Positive criticism tips, from Hendrie Weisinger self-help book “The Power of Positive Criticism”
Criticism comes with any job. It doesn’t matter whether you are a president, accountant, auditor, teacher, banker, player, salesperson or consultant. Criticism comes with your job. And since it does, you might as well befriend it so that you can make it work for you.
Unfortunately, the overwhelming majority of working people find this to be a most difficult task.
How many of you come home each day and say, “Brother, I had a great day today, I got criticized.”
What makes it difficult to befriend criticism? What’s so bad about being criticized?
Answer is you think “Criticism is negative.”
You evaluate criticism as a negative, and this negative evaluation of criticism dictates that you will almost always experience distressed feelings and act counterproductive to your interests. Criticism is so frequent; you will inevitably find that the mere thought of your presentation being criticized by your team members creates high anxiety.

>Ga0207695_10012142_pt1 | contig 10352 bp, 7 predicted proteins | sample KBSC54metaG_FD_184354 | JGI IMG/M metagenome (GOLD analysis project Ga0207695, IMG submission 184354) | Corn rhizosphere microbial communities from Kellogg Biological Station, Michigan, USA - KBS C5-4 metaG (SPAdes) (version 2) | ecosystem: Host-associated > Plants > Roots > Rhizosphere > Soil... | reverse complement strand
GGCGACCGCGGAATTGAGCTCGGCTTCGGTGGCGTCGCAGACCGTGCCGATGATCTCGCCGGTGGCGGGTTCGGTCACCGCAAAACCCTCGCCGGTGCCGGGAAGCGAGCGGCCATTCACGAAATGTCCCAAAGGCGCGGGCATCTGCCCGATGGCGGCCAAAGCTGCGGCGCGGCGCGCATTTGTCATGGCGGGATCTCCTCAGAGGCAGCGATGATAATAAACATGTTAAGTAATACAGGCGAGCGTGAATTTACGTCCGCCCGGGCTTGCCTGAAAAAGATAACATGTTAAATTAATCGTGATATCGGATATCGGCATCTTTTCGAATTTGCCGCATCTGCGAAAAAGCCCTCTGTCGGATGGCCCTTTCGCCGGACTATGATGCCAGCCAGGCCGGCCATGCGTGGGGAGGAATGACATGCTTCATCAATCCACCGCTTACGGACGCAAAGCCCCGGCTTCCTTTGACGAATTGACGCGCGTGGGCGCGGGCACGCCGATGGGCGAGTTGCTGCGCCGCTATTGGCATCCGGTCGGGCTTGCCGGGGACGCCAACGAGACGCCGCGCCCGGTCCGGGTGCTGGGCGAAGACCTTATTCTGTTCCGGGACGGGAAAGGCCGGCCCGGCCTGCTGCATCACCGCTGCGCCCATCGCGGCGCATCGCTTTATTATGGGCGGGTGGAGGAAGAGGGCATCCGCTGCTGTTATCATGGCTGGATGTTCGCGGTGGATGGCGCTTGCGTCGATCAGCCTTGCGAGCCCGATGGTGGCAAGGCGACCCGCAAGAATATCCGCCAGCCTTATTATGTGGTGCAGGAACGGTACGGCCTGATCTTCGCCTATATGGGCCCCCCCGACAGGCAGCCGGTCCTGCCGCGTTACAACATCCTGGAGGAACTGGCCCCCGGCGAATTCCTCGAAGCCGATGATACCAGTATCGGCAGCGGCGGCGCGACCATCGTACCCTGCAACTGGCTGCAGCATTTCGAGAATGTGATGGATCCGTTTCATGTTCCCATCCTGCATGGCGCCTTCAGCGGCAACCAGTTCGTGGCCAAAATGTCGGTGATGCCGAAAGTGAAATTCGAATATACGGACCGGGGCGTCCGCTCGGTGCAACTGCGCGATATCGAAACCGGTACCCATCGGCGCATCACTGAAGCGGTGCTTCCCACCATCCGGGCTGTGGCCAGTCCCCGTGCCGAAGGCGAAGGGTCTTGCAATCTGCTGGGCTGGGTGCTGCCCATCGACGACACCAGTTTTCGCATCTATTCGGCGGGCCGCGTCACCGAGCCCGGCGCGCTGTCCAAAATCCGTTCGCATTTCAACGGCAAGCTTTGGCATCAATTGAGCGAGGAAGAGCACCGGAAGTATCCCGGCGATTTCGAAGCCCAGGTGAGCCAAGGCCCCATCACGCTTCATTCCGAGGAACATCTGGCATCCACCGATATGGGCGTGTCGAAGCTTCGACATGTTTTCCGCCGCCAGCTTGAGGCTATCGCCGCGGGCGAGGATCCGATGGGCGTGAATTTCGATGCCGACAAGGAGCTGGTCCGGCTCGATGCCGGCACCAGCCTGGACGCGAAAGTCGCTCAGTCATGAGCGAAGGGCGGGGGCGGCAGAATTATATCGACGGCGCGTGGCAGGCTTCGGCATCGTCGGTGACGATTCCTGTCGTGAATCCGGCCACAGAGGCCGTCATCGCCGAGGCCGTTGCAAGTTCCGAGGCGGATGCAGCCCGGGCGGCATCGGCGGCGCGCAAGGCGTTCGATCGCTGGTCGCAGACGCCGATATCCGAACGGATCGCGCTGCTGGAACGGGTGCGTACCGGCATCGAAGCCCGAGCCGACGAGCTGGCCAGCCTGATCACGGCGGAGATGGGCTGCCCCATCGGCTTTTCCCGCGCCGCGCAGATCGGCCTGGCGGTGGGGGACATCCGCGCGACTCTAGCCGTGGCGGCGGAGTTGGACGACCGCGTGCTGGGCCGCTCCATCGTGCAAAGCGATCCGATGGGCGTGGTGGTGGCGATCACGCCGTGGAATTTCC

Criticism is essential. Performance appraisal, team functioning, quality control, customer service, leadership and management development, and managing conflict are all daily organizational tasks that drive the welfare of an organization. In each of these tasks, giving and taking criticism is an essential and underlying factor as to how well the task is performed. For example, you cannot have an effective team unless team members can give and take criticism to and from each other. If an executive cannot take criticism, or if those close to him are ineffective in giving it to him, he has little chance of developing himself or his leadership skills.
Use criticism as tool to motivate, educate, develop, teach, and build relationships.
Write down a positive criticism message in high-visibility location. Every time you (and others) see it, you will be reinforcing your reappraisal of criticism as a positive.
Examples you could use are:
“Criticism is information that can help me grow.”